In its most recent proposed debt collection rules, the Consumer Financial Protection Bureau proposed allowing collectors to contact debtors electronically so long as they complied with the provisions of the Fair Debt Collection Practices Act. A recent federal court ruling has called the validity of that rule into question.
FDCPA is a federal law that governs the actions of third-party debt collectors. The law restricts the means and methods by which collectors can contact debtors. If the FDCPA is violated, a suit may be brought against the collector. Debt collectors may contact debtors via mail, email, or text message. After making contact, debt collectors must also send within five days a written “validation notice” that includes how much is owed, the name of the creditor, and steps to take if the debt is disputed.
The definition of an adequate “validation notice” is at the center of the recent decision. The bureau’s proposed rules allows emailed notices to include a hyperlink to a website on which the notice is accessible, subject to a series of specific conditions set forth in the proposed rules. In the decision, the Seventh Circuit ruled that the emails sent by a debt collector to the plaintiff containing hyperlinks to a server operated by the debt collector’s sister company on which the plaintiff could access and download the validation notices did not satisfy the FDCPA validation notice requirement.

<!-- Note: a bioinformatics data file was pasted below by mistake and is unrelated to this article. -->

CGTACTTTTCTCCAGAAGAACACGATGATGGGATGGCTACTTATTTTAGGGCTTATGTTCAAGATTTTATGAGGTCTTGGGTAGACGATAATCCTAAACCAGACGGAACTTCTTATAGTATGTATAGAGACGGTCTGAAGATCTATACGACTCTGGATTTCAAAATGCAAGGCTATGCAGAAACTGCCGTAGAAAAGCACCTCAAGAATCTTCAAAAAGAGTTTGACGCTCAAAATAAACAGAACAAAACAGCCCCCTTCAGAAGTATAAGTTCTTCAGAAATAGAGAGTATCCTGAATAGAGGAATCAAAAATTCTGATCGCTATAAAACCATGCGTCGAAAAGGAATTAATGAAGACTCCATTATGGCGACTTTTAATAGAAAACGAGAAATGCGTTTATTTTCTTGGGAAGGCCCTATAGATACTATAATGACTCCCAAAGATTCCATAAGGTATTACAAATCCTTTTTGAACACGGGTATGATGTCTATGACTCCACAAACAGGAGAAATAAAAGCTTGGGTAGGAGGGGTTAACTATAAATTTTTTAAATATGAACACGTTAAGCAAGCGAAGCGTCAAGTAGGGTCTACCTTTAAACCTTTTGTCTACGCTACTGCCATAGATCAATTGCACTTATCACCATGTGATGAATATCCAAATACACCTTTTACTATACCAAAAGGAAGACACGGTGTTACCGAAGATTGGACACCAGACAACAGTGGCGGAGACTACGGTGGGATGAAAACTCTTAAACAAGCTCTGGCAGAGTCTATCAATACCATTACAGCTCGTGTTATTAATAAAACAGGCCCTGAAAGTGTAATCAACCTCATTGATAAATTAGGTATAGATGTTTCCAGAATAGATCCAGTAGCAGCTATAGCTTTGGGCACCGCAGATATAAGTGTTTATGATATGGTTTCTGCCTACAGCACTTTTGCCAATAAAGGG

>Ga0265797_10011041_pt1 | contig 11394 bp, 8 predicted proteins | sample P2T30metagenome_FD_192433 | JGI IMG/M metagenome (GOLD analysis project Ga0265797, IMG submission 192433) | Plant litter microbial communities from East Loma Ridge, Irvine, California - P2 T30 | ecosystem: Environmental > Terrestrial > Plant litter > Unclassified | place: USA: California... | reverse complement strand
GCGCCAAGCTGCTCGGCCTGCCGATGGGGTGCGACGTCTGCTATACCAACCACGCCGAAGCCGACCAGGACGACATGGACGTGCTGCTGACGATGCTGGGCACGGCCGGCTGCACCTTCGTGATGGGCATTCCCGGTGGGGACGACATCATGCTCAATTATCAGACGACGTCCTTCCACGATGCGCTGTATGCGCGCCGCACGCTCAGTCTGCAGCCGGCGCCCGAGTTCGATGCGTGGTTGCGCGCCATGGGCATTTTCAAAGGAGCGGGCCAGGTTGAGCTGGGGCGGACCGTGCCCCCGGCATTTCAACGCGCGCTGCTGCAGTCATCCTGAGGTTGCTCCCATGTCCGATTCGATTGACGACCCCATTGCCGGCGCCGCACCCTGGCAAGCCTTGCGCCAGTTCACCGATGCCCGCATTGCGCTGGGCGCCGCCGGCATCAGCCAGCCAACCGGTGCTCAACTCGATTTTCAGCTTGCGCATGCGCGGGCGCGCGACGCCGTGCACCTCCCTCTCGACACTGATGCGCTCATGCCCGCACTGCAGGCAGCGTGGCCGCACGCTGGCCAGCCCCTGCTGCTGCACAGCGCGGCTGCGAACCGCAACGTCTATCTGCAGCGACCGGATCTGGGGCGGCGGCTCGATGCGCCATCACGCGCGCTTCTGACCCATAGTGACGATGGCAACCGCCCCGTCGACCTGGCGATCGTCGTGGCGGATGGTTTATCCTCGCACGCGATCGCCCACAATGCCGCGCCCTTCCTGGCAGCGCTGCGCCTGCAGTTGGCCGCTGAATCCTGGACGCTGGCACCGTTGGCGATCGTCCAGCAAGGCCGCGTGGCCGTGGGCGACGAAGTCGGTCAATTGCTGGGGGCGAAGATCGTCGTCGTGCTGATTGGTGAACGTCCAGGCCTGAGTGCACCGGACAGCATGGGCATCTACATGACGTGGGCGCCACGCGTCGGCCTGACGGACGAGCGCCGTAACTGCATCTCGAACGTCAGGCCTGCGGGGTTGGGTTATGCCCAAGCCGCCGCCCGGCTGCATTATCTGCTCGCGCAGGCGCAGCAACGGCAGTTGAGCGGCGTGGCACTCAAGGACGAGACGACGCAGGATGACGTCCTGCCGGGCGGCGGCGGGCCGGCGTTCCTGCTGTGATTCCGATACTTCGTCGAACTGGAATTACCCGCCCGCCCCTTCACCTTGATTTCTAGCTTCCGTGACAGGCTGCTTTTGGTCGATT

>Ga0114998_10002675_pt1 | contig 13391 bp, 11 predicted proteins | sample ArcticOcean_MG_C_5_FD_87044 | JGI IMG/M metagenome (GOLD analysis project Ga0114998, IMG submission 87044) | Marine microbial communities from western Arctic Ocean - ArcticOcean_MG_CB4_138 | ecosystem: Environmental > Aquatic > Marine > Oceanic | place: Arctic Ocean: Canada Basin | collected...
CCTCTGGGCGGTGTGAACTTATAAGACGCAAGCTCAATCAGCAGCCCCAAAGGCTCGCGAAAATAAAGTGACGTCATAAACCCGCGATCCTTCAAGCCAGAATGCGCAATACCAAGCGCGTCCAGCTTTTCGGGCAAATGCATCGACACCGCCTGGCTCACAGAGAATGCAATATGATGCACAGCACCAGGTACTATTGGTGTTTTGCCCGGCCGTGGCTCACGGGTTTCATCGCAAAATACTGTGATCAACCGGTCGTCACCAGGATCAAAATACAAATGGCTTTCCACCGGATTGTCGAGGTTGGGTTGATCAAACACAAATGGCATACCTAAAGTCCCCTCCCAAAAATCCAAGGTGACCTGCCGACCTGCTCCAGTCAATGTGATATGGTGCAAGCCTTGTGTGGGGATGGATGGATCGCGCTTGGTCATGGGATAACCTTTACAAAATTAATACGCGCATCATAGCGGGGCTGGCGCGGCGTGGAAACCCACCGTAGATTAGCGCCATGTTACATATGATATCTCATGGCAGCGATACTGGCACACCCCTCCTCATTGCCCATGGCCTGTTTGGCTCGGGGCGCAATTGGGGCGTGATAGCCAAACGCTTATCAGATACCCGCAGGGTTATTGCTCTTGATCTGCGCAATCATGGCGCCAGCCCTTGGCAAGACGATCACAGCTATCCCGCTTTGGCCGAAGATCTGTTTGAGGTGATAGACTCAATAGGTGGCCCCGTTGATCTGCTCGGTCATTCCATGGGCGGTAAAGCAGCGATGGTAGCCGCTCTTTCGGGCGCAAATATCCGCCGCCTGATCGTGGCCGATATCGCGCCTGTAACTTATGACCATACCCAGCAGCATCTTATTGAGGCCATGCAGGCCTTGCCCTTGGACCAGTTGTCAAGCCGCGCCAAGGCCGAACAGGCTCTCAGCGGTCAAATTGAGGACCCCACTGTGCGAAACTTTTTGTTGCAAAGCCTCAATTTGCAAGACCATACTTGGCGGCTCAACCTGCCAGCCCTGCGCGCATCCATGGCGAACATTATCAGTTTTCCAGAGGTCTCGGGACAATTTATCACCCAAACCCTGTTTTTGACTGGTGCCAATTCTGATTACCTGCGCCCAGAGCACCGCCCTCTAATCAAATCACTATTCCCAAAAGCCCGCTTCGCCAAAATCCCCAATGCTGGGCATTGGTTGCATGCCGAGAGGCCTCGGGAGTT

The court identified two issues with the emailed follow ups. First, the debt collector in the case sent emails to the debtor that said nothing about a debt or debt collector in the subject line or body of the emails. Secondly, the emails included hyperlinks the debtor was expected to click to reach the validation notices. The court concluded that the validation notices were never sent because the plaintiff never downloaded them.
The Seventh Circuit ruled that the emails were not “communications” under the FDCPA because they did not “at least imply the existence of a debt.” The court further ruled that the emails violated FDCPA because “they did not themselves contain the enumerated disclosures.” FDCPA provides that the validation notice must be “contained in the initial communication” or provided in a written notice “containing” the validation notice that is sent within five days after the initial communication.
According to the Seventh Circuit, “at best, the emails provided a digital pathway to access the required information” but they did not “contain” such information.